The real story behind Trump's claim that Paris would kill 2.7 million jobs

Debunking Trump's economic claims on climate change
Debunking Trump's economic claims on climate change

Massive job losses. Lower wages. Shuttered factories. Brownouts and blackouts.

That's the grim future that President Trump said he was trying to avoid when he announced that the United States will withdraw from the Paris climate change deal.

"Compliance with the terms of the Paris Accord and the onerous energy restrictions it has placed on the United States could cost America as much as 2.7 million lost jobs by 2025," he said, citing a study from NERA Economic Consultants.

NERA is a well known economic research firm that is part of Marsh & McLennan, an insurance brokerage and risk management firm.

The study was done on behalf of a conservative public interest group, the the American Council for Capital Formation.

But the author of the study says the conclusions of the report are its own, and were not dictated by the sponsor.

"We never rely on [sponsors] to say what the results will be," said Sugandha Tuladhar, the study's primary author.

Related: Top CEOs tell the CEO president - You're wrong on Paris

NERA's study looked at a variety of scenarios. Trump cited what the report calls the most likely outcome, which was the one that would hurt the economy the most.

For example, according to the report's best-case scenario, the Paris Treaty would wipe out 12,000 manufacturing jobs by 2025 along with 2.3 million jobs overall. Trump had cited the worst outlook -- a loss of 440,000 and 2.7 million overall.

The NERA study doesn't say anything about widespread blackouts and brownouts that would shut down factories.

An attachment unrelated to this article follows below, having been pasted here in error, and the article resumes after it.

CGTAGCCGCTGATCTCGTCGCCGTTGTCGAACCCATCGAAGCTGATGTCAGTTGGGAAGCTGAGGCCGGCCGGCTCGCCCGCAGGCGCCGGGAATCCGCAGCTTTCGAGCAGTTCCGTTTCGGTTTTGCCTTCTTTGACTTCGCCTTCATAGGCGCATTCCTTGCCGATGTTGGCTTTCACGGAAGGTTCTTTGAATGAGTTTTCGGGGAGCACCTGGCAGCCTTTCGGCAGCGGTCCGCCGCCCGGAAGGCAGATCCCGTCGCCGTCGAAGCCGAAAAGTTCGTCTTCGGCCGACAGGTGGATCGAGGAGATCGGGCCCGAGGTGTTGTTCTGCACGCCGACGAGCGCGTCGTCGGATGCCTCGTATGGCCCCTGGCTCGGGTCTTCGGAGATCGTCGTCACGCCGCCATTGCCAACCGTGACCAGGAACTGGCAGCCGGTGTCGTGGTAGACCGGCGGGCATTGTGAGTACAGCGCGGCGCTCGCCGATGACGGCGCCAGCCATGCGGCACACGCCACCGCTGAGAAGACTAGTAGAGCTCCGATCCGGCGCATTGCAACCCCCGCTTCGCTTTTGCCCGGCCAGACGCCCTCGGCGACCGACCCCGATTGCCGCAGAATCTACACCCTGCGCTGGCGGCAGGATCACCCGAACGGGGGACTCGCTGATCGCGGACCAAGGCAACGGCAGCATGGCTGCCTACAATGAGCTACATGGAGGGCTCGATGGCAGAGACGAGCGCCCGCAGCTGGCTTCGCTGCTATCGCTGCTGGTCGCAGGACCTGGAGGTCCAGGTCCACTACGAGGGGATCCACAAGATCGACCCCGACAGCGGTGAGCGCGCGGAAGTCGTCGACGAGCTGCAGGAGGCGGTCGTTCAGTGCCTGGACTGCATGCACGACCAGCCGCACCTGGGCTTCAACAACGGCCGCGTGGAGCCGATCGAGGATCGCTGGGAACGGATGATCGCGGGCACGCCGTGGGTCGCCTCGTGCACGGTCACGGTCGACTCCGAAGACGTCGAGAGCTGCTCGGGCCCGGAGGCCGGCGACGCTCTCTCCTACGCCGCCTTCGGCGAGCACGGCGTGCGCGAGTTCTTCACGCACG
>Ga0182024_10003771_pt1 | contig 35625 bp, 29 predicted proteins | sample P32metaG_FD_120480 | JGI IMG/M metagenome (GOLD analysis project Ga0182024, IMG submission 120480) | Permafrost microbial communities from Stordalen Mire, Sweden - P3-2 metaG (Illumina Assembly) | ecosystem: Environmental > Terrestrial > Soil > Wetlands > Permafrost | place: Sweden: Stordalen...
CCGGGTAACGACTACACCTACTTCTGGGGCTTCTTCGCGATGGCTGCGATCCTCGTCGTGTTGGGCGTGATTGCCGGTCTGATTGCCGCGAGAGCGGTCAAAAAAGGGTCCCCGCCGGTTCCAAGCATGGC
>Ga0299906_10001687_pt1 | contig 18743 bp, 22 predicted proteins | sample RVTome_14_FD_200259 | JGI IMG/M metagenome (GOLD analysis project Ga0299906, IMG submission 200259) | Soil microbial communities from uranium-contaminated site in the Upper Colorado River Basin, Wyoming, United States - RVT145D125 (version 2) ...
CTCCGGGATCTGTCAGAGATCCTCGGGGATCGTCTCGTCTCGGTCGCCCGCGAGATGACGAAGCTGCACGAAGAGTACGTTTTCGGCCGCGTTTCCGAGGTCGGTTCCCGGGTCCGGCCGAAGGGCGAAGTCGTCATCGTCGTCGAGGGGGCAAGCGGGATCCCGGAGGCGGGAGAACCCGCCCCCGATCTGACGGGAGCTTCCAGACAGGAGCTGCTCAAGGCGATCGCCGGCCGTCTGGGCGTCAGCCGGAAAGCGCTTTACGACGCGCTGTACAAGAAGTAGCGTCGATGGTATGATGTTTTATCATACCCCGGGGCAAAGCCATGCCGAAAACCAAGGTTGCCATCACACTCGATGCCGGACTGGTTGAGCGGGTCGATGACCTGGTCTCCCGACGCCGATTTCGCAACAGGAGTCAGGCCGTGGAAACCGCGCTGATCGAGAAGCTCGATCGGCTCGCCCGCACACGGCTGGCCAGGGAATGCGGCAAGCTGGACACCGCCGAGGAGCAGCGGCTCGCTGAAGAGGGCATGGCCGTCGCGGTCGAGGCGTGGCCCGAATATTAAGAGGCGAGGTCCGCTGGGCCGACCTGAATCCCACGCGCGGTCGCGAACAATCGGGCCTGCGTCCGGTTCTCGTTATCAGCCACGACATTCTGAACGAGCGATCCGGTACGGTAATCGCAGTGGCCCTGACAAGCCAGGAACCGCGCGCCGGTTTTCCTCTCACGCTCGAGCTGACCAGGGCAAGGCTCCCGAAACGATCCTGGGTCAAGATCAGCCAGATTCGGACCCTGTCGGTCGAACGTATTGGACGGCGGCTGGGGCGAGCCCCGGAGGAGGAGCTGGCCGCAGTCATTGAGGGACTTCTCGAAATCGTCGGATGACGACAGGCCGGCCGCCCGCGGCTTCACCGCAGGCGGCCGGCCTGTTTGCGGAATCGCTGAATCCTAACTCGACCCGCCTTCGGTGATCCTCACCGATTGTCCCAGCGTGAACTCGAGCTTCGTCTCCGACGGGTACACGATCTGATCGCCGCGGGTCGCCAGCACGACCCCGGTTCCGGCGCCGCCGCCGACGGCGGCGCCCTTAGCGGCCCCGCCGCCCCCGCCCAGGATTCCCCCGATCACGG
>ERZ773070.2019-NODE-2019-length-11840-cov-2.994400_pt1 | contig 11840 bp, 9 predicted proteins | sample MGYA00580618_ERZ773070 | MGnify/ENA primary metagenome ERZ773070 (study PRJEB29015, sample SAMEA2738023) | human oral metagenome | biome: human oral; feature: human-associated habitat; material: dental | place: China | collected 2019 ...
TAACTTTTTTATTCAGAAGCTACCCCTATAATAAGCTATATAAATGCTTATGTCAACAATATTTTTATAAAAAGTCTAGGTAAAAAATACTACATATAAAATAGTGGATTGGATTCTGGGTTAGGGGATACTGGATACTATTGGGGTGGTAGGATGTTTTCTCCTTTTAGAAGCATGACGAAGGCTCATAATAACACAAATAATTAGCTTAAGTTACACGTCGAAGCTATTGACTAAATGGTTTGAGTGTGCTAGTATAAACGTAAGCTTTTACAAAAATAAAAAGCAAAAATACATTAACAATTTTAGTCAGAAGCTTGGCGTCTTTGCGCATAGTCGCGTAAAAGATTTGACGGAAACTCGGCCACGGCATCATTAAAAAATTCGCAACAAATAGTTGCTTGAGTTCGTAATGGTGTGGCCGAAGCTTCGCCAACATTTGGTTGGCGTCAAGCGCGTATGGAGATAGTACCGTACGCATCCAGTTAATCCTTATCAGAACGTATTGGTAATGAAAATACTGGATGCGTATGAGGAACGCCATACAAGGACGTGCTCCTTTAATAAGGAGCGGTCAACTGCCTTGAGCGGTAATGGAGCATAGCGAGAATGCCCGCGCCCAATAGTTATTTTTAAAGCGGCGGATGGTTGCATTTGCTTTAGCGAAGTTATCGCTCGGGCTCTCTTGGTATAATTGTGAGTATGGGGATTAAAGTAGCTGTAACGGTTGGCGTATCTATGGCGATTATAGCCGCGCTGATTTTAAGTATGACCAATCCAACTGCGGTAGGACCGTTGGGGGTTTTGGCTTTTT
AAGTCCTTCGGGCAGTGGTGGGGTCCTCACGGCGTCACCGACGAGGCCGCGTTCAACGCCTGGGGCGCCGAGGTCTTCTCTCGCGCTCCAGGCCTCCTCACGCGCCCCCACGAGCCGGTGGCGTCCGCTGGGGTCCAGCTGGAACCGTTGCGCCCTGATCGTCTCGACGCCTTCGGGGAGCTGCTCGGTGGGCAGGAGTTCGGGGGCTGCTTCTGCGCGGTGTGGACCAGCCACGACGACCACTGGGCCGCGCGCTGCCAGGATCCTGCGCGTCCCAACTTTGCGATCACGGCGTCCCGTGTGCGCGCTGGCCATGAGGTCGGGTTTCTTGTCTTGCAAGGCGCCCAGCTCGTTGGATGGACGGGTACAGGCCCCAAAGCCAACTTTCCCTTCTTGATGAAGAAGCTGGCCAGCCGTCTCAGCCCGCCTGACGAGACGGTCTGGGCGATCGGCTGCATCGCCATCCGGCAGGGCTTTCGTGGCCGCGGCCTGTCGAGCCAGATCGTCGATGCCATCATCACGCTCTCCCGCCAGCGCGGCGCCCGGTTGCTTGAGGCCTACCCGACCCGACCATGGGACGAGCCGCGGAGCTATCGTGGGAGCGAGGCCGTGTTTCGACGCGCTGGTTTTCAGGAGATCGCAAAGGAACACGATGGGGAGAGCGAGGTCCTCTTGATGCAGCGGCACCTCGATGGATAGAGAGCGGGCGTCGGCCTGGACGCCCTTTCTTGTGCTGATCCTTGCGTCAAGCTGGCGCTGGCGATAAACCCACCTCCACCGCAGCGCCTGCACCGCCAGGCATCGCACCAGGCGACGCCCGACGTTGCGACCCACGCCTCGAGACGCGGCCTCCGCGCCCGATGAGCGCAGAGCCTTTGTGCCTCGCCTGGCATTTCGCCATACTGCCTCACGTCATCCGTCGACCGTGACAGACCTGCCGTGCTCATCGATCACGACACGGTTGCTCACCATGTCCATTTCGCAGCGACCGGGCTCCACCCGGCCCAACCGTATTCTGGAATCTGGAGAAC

Related: Trump takes credit for 1 million jobs. Not true

Trump's view of what the Paris deal would cost is in stark contrast to that of many major business leaders. They argue that the economy will be hurt by Trump's decision. Many leading CEOs voiced disappointment.

Environmental experts also say the NERA study overestimates how much it will cost to cut carbon emissions.

The problem, these critics argue, is that the study assumes that efforts to cut emissions would fall almost exclusively on heavy industry, such as autos, chemicals, iron and steel and petroleum.

"Those are expensive sectors to get the emissions reductions." said Marc Hafstead, a fellow at Resources for the Future, a think tank that concentrates on energy issues. "There are costs to reducing emissions. And there will be winners and losers. But when those costs are distributed equally, there's a lot less job losses."

Hafstead conducted his own study, which found that the Paris deal wouldn't cause much of a net change in jobs, since losses in sectors such as coal would be balanced by job gains in alternative energy.

"The NERA study grossly overstates the changes in output and jobs in heavy industry," he said.

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